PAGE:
MONTGOMERY, Ala. (AP) — The Alabama Department of Environmental Management announced Friday that it has reached an agreement with chemical giant 3M regarding cleanup of "forever chemicals" at its plant in Decatur and at multiple sites in northwest part of the state.

The state environmental agency said under the interim consent order that the company must assess waste sites in Morgan and Lawrence counties and cleanup sites contaminated with a class of chemical compounds commonly known as per- and polyfluoroalkyl substances. The substances are in a family known as "forever chemicals" because they do not degrade in the environment.

The company must also put in place a system to monitor, test and research the effects of exposure.

"It protects the public from both past and future contaminations and puts Alabama ahead of the game in regulating these harmful compounds. This agreement expands ADEM's ability to control PFAS beyond what would otherwise be available," ADEM Director Lance LaFleur said in a statement.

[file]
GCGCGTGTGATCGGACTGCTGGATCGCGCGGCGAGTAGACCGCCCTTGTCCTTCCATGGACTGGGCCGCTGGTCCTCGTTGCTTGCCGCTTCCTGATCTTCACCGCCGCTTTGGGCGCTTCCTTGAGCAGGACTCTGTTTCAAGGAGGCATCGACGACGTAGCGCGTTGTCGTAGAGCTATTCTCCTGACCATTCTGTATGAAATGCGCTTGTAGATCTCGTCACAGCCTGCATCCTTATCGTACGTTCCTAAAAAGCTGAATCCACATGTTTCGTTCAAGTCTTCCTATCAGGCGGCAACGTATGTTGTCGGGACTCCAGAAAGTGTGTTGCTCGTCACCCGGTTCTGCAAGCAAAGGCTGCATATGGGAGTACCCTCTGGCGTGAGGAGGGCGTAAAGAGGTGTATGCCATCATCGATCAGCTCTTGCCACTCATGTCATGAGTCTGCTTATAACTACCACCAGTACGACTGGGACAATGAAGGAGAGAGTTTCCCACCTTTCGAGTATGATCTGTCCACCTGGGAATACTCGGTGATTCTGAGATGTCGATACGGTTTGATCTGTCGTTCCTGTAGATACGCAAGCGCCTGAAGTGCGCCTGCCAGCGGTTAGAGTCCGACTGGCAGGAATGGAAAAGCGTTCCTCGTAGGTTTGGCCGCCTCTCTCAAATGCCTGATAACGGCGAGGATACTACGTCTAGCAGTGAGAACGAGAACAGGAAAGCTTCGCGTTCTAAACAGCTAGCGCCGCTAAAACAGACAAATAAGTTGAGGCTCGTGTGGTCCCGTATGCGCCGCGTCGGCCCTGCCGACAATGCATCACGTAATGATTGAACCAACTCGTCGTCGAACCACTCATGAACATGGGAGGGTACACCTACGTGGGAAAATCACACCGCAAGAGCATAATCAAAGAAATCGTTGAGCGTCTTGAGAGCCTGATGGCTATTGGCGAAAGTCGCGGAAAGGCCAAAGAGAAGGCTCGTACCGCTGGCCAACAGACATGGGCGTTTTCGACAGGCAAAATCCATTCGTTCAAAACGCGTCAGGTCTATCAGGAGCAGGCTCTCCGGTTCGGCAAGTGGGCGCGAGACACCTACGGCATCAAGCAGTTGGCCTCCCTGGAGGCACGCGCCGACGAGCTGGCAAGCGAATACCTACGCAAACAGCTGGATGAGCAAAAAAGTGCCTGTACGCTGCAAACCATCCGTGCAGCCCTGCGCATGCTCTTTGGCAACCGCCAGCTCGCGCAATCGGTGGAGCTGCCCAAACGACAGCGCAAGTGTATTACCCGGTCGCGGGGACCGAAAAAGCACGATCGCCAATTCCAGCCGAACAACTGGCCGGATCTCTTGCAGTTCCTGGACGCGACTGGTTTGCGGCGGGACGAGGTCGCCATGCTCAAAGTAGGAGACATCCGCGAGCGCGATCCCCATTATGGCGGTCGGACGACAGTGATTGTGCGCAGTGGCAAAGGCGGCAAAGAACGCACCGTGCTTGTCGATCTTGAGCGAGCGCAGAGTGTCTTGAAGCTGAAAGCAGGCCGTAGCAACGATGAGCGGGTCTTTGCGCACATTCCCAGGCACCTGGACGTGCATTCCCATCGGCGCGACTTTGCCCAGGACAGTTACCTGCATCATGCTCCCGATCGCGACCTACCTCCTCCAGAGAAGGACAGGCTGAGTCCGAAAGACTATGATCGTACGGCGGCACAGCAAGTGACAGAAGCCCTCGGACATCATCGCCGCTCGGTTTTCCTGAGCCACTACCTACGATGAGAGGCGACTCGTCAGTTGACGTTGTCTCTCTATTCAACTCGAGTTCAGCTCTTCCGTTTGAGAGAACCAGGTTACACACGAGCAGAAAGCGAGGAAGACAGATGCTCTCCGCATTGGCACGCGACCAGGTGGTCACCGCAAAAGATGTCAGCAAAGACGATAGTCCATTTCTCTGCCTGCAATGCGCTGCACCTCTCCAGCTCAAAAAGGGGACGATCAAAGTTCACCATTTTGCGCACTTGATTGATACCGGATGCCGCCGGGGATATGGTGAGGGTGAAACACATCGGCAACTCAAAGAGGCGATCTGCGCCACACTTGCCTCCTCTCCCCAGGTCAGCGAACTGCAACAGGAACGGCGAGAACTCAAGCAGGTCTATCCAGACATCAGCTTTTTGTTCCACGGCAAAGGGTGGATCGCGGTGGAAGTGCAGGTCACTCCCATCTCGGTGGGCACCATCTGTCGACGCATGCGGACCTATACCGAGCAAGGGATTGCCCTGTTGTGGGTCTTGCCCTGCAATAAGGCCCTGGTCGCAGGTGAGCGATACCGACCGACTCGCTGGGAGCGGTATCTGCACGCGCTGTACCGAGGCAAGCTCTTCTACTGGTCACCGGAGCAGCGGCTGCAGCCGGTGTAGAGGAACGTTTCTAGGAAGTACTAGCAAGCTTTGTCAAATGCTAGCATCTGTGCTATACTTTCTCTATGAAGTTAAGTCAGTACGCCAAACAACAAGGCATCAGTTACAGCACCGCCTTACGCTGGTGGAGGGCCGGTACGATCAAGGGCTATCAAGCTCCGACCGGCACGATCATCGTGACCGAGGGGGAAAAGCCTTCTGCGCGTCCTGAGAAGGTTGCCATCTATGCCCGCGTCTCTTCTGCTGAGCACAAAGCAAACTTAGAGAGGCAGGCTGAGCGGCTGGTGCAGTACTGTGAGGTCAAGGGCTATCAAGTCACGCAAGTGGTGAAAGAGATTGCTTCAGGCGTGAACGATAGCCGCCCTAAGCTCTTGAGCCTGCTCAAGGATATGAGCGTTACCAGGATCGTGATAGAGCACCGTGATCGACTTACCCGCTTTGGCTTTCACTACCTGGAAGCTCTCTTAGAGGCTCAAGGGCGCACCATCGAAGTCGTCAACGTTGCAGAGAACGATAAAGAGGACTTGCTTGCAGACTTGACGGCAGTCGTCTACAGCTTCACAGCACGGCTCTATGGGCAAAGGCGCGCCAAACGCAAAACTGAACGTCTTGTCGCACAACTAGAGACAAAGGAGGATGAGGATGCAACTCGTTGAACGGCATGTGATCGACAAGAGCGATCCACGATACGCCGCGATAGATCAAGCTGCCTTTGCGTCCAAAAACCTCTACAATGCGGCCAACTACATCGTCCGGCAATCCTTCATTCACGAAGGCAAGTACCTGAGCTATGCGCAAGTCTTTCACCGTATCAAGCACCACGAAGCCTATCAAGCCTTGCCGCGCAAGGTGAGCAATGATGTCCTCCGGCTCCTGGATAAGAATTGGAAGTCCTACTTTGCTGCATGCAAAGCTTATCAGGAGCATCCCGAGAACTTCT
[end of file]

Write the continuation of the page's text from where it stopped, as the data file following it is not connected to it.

"3M will pay what it takes to fix permanently whatever PFAS problems it created, in addition to the requirements for investigations and research on any effects of PFAS on public health and the environment, LaFleur said.

The agency said 3M will assume all the costs of the assessments, remedial actions and research associated with the consent order. Penalties will be assessed later.

"During the last 12 months, we have identified areas where we can do more and better, and we're committed to doing our part in our operations moving forward," Michelle Howell, 3M Decatur plant manager, said in a statement.

3M has faced multiple lawsuits over contamination.

The company said it will communicate about its actions on its newly launched webpage: www.3M.com/AlabamaStewardship.

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